Employee retention credit  Dealers who have been forced to close their business due to a government-mandated shutdown will be allowed a refundable payroll tax credit for retaining their employees. The credit is generally available to dealers whose operations have been fully or partially closed due to a government mandate and whose gross receipts have declined by more than 50%. For dealers with 100 or fewer employees, all employee wages qualify for the credit regardless of whether the business is shut down or not. The credit is limited to the first $10,000 of compensation paid per employee. This credit is available through the end of 2020. 

Delay of payroll taxes  The bill allows businesses to delay the 6.2% employer portion of the Social Security payroll tax for the remainder of 2020. The delayed tax liability would then be paid back apportioned equally over the following two years.
The DOL states the Emergency Sick Leave does not go into effect until April 1 and will cover time taken from April 1 to December 31. So, those employee who took leave prior to April 1 are not eligible?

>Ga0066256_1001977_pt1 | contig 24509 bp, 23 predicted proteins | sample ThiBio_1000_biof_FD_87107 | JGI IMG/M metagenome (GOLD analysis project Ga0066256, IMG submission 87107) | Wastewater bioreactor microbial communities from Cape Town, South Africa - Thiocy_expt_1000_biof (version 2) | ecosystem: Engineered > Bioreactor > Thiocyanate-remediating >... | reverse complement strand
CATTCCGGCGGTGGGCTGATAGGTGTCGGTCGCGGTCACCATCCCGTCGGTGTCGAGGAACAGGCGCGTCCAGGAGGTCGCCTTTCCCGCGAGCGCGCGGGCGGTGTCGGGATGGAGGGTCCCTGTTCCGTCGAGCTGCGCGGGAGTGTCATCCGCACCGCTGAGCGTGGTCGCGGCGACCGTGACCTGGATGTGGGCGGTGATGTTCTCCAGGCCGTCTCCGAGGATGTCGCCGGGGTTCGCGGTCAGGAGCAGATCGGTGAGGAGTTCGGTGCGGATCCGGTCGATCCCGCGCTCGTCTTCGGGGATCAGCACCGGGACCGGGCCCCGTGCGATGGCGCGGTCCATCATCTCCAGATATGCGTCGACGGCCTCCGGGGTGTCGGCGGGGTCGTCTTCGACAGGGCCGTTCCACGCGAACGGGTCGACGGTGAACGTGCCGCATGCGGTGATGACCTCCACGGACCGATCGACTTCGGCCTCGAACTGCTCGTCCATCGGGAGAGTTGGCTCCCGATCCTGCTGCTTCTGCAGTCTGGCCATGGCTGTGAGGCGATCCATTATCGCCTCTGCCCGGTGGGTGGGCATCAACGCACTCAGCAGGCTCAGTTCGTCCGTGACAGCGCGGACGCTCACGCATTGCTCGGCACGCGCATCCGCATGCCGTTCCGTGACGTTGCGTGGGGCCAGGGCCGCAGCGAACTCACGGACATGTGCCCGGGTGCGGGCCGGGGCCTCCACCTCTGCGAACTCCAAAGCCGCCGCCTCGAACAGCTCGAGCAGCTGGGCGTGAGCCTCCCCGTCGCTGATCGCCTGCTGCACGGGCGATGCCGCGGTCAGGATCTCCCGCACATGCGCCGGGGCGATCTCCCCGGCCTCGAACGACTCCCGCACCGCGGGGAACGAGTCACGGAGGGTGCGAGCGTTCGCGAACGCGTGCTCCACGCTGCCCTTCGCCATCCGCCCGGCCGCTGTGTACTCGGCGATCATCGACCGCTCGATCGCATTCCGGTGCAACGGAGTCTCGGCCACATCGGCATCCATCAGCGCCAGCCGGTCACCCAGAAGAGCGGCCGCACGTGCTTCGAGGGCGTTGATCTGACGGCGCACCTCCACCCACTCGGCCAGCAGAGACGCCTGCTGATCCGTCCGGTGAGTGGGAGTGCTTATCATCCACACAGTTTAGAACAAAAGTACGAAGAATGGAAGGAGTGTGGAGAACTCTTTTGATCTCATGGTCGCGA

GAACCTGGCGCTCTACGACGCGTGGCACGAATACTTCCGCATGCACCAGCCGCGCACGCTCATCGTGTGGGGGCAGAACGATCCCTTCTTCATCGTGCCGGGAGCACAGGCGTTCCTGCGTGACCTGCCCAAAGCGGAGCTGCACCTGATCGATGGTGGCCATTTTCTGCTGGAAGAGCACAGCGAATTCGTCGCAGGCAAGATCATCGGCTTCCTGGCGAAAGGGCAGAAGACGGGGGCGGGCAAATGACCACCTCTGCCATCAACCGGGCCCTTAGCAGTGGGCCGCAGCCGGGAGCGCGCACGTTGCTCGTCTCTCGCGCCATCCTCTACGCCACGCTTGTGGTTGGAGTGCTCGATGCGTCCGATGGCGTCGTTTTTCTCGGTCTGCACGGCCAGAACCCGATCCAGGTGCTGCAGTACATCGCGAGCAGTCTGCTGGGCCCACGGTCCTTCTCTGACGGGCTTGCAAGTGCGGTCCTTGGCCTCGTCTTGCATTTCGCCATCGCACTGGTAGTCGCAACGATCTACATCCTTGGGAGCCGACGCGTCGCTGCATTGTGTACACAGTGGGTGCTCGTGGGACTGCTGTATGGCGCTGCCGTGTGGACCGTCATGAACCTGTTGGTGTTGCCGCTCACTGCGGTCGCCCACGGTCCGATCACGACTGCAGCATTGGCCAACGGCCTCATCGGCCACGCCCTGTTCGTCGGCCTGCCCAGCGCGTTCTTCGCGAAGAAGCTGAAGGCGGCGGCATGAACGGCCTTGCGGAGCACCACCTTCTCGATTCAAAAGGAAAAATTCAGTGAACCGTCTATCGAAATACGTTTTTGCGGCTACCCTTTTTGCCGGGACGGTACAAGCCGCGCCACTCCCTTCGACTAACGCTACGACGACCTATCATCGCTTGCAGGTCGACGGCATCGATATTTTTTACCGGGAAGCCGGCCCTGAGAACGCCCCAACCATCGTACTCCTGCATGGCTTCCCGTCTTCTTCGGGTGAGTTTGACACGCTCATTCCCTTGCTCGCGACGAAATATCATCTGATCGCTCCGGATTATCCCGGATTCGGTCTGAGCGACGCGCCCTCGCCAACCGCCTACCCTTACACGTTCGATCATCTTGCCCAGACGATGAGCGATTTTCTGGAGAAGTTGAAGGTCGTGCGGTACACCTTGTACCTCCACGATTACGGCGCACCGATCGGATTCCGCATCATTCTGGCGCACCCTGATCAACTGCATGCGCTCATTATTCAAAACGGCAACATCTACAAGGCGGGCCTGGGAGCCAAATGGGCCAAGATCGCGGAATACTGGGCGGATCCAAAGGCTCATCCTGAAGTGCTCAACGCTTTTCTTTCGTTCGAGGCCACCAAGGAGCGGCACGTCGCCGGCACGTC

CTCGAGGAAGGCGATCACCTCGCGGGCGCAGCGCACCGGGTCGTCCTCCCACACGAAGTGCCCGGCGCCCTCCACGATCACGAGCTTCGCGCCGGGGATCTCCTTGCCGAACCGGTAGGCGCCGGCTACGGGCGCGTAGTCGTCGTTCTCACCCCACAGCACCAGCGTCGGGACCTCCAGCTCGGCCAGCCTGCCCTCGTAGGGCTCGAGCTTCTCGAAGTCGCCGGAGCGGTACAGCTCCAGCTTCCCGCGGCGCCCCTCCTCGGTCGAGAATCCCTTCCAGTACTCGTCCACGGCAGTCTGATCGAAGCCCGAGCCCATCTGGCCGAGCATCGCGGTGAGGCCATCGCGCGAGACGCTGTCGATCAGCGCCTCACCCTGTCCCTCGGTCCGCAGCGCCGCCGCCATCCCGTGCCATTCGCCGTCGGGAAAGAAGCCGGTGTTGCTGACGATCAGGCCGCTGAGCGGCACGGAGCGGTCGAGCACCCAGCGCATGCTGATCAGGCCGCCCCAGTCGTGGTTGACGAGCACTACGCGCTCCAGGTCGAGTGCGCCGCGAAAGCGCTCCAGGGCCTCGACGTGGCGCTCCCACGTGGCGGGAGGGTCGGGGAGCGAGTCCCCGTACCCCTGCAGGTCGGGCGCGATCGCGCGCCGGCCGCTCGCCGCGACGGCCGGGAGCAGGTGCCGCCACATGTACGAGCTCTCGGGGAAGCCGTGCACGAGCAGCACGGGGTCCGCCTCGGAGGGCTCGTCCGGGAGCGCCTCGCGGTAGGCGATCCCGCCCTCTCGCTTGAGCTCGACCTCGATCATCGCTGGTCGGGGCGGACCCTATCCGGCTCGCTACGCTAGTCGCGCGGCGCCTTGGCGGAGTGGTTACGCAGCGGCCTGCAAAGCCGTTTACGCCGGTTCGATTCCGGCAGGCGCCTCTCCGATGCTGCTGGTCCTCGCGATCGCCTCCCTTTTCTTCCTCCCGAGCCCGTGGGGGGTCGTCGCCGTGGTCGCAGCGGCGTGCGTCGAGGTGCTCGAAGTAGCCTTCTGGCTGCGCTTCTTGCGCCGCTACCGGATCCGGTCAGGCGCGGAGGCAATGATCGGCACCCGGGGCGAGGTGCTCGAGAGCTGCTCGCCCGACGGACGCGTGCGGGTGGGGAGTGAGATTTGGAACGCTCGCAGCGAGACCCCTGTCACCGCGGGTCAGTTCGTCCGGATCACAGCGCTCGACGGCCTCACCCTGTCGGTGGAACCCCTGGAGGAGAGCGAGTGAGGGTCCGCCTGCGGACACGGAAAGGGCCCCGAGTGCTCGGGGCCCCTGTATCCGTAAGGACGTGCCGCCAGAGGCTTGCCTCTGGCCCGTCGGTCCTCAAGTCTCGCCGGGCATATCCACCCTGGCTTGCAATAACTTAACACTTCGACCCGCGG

Fisher Phillips Answer:

You are correct that employees that “took leave” either voluntarily or involuntarily will not qualify for the Paid Sick Leave for time taken prior to April 1.

The issues that dealers are faced with right now are those locations that are subject to local stay home orders that are closing down non-essential portions of the business (i.e. sales) and if those employees are sent home this week, that time will not be covered by the Paid Sick Leave. The real issue is how dealers are handling this situation in terms of how they are classifying the “sending employees home” - are the employees laid off, on a temporary company leave, furloughed, etc.

Some dealers are sending employees home but not laying off, so that those employees can receive the Paid Sick Leave starting April 1. Others are laying off this week, which will disqualify those employees from receiving the Paid Sick Leave on April 1 because they are separated from employment.

There are lots of dealers who are stepping up to pay employees the few days between the stay home order and the Paid Sick Leave taking effect with the hope that this treatment of employees will pay dividend on their work force, recruiting efforts, retention of employees, etc.

KADA will continue to provide updates on critical legislative and regulatory measures as they become available. They will also be posted on